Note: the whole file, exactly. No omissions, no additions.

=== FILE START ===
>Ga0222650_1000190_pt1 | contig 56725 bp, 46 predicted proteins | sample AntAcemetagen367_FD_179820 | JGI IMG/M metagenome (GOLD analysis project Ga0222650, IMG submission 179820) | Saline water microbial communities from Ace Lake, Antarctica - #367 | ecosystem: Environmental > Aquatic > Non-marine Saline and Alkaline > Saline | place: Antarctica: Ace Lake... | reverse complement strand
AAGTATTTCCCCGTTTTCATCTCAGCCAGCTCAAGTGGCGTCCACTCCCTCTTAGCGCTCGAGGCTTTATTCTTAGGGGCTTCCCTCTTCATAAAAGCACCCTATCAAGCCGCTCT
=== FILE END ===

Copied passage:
>Ga0222650_1000190_pt1 | contig 56725 bp, 46 predicted proteins | sample AntAcemetagen367_FD_179820 | JGI IMG/M metagenome (GOLD analysis project Ga0222650, IMG submission 179820) | Saline water microbial communities from Ace Lake, Antarctica - #367 | ecosystem: Environmental > Aquatic > Non-marine Saline and Alkaline > Saline | place: Antarctica: Ace Lake... | reverse complement strand
AAGTATTTCCCCGTTTTCATCTCAGCCAGCTCAAGTGGCGTCCACTCCCTCTTAGCGCTCGAGGCTTTATTCTTAGGGGCTTCCCTCTTCATAAAAGCACCCTATCAAGCCGCTCT